Again, it might be helpful at this point to try to bring this back to my classroom, and how I can help students feel more confident. Clearly, if I feel the pressure of register given my limited contact with Korean, my L1 Korean students are likely to feel it all the more. Incidentally, I have had students ask me on more than one occasion how to use the equivalent of Korean high speech in English. I tend to fudge an answer, but the simple thing to do here when teaching presentation skills might be to point out that English has no solidly defined higher register, and that presentations are often given in a much more colloquial style anyway. It could be worth looking at general tendencies such as pronouncing every word (“going to”, not “gonna”), and also key phrases with politeness embedded (“Please take a look at…”).
Nonetheless, from my presenting experience, the best way to tackle teaching register might simply be through a process of trial and error. My second presentation went way over time, and I had to run through the final few slides completely off script. This required the use of quite a few communication strategies to buy some thinking time and signal that I was summarizing, one of which was (over)using the Korean word 그냥 (Geunyang, “Just”). The feedback afterwards was that this was where I’d departed from the formal register. The lesson here perhaps is it’s very difficult to predict what elements of a complex performance might come off as in the wrong register until you see an actual performance. The key thing here is to make sure that the feedback comes as part of the process, not at the end. It really annoyed me that I used a lot of lower register connectors ((이)랑, Korean fans) rather than higher (와,과). I had no idea, and to my further frustration a classmate confessed that she had incorporated that feedback into her presentation directly after mine (“That’s my feedback! You can’t use it!”).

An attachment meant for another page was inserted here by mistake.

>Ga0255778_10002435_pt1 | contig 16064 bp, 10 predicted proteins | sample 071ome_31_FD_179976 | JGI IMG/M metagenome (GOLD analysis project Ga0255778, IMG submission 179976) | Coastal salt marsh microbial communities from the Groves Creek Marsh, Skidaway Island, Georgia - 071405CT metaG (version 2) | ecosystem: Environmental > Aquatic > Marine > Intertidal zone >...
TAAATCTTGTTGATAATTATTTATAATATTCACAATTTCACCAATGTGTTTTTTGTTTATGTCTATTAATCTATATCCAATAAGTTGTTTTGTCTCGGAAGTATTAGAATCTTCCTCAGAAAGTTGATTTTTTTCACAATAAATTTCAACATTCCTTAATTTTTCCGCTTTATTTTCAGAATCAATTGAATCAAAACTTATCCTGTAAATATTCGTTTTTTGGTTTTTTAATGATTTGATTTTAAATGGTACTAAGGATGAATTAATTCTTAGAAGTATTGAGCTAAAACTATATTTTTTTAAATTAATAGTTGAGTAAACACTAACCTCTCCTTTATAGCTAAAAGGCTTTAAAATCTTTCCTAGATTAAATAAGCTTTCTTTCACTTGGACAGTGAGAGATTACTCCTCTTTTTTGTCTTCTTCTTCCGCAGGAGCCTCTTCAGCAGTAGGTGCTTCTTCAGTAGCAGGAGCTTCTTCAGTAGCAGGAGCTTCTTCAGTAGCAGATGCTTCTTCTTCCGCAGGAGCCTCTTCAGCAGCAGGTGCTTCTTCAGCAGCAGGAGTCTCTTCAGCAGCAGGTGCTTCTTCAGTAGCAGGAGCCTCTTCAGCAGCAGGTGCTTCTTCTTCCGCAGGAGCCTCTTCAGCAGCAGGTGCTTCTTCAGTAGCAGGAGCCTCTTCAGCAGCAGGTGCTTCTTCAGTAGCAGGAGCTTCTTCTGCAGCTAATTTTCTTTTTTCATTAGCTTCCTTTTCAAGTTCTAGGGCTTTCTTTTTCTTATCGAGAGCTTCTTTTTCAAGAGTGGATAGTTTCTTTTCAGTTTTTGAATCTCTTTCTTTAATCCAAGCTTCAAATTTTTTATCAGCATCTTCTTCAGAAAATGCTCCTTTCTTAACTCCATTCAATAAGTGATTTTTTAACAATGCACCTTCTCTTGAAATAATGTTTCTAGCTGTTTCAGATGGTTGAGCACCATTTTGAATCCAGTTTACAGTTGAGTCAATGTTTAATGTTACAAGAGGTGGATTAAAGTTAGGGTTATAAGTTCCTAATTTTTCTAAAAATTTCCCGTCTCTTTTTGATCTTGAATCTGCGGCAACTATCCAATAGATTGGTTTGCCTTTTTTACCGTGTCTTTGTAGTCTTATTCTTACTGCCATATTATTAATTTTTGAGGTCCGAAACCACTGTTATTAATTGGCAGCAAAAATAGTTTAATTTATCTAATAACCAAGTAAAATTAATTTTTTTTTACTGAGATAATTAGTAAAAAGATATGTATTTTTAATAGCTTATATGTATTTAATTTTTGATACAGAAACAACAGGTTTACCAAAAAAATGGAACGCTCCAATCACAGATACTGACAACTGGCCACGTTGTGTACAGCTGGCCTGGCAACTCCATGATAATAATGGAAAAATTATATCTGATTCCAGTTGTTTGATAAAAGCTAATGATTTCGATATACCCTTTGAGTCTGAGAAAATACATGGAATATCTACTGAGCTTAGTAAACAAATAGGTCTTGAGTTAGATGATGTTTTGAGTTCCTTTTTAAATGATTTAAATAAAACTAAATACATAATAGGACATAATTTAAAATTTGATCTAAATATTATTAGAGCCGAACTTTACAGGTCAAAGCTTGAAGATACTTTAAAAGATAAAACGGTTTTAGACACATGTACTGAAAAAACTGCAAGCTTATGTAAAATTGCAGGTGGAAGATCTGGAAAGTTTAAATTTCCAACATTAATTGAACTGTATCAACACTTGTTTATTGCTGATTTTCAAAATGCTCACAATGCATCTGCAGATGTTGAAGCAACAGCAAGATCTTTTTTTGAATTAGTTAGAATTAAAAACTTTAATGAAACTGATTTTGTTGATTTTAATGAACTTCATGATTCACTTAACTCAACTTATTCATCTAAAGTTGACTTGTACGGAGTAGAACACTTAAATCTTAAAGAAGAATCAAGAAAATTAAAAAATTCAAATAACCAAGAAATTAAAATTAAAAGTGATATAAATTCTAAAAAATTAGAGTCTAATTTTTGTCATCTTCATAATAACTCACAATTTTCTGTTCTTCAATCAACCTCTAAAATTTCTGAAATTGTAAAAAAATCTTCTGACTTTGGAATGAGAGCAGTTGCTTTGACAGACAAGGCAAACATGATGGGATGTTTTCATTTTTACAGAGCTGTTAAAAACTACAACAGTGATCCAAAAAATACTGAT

All in all my presenting experience was considerably less terrifying than I thought it would be. It helped that I was familiar with the audience and the surroundings, and that I got to present twice (the second time was much better). In terms of what I learned in terms of teaching, I would aim for more options of how to prepare (though reading should still be heavily penalized), as well as a good practice stage with useful feedback. I should also try to ease student concerns about register as well as teaching a few more stock phrases, and perhaps some strategies for what to do if it all goes wrong. Presenting in a second language is rarely going to be easy, but this way it could be a bit less stressful for everyone.